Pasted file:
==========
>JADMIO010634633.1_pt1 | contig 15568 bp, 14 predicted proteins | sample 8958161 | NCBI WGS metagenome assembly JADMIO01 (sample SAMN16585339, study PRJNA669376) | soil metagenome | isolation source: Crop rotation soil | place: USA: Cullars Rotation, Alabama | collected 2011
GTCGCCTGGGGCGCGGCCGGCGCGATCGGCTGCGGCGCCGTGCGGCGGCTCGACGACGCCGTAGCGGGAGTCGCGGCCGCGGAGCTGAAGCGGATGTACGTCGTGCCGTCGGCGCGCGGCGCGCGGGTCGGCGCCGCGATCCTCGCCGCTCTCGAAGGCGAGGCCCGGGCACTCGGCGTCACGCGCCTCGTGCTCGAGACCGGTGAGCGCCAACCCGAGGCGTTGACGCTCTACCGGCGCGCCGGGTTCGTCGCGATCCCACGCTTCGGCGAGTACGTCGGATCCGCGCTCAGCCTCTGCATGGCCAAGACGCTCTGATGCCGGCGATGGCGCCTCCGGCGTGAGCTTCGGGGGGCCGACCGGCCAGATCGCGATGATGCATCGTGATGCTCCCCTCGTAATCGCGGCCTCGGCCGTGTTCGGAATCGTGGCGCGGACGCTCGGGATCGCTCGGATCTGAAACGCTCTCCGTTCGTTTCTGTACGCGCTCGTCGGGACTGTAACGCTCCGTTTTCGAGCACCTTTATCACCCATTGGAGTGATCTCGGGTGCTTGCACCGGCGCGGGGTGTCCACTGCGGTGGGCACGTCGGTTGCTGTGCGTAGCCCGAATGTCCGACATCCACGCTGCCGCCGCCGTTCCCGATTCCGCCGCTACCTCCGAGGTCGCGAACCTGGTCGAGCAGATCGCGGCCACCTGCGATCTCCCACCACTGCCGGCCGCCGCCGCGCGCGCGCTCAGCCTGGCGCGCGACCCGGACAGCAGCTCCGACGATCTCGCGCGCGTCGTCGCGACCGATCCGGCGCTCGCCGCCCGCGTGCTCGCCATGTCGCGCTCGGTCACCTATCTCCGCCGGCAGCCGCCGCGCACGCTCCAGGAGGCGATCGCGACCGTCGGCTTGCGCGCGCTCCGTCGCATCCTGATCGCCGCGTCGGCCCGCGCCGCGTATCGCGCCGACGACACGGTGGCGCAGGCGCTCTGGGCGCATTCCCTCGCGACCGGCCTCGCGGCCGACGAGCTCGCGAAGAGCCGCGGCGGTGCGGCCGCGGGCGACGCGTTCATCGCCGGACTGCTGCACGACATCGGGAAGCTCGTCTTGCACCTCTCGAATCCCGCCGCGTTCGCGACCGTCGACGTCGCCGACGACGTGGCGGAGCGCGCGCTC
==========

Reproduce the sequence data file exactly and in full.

>JADMIO010634633.1_pt1 | contig 15568 bp, 14 predicted proteins | sample 8958161 | NCBI WGS metagenome assembly JADMIO01 (sample SAMN16585339, study PRJNA669376) | soil metagenome | isolation source: Crop rotation soil | place: USA: Cullars Rotation, Alabama | collected 2011
GTCGCCTGGGGCGCGGCCGGCGCGATCGGCTGCGGCGCCGTGCGGCGGCTCGACGACGCCGTAGCGGGAGTCGCGGCCGCGGAGCTGAAGCGGATGTACGTCGTGCCGTCGGCGCGCGGCGCGCGGGTCGGCGCCGCGATCCTCGCCGCTCTCGAAGGCGAGGCCCGGGCACTCGGCGTCACGCGCCTCGTGCTCGAGACCGGTGAGCGCCAACCCGAGGCGTTGACGCTCTACCGGCGCGCCGGGTTCGTCGCGATCCCACGCTTCGGCGAGTACGTCGGATCCGCGCTCAGCCTCTGCATGGCCAAGACGCTCTGATGCCGGCGATGGCGCCTCCGGCGTGAGCTTCGGGGGGCCGACCGGCCAGATCGCGATGATGCATCGTGATGCTCCCCTCGTAATCGCGGCCTCGGCCGTGTTCGGAATCGTGGCGCGGACGCTCGGGATCGCTCGGATCTGAAACGCTCTCCGTTCGTTTCTGTACGCGCTCGTCGGGACTGTAACGCTCCGTTTTCGAGCACCTTTATCACCCATTGGAGTGATCTCGGGTGCTTGCACCGGCGCGGGGTGTCCACTGCGGTGGGCACGTCGGTTGCTGTGCGTAGCCCGAATGTCCGACATCCACGCTGCCGCCGCCGTTCCCGATTCCGCCGCTACCTCCGAGGTCGCGAACCTGGTCGAGCAGATCGCGGCCACCTGCGATCTCCCACCACTGCCGGCCGCCGCCGCGCGCGCGCTCAGCCTGGCGCGCGACCCGGACAGCAGCTCCGACGATCTCGCGCGCGTCGTCGCGACCGATCCGGCGCTCGCCGCCCGCGTGCTCGCCATGTCGCGCTCGGTCACCTATCTCCGCCGGCAGCCGCCGCGCACGCTCCAGGAGGCGATCGCGACCGTCGGCTTGCGCGCGCTCCGTCGCATCCTGATCGCCGCGTCGGCCCGCGCCGCGTATCGCGCCGACGACACGGTGGCGCAGGCGCTCTGGGCGCATTCCCTCGCGACCGGCCTCGCGGCCGACGAGCTCGCGAAGAGCCGCGGCGGTGCGGCCGCGGGCGACGCGTTCATCGCCGGACTGCTGCACGACATCGGGAAGCTCGTCTTGCACCTCTCGAATCCCGCCGCGTTCGCGACCGTCGACGTCGCCGACGACGTGGCGGAGCGCGCGCTC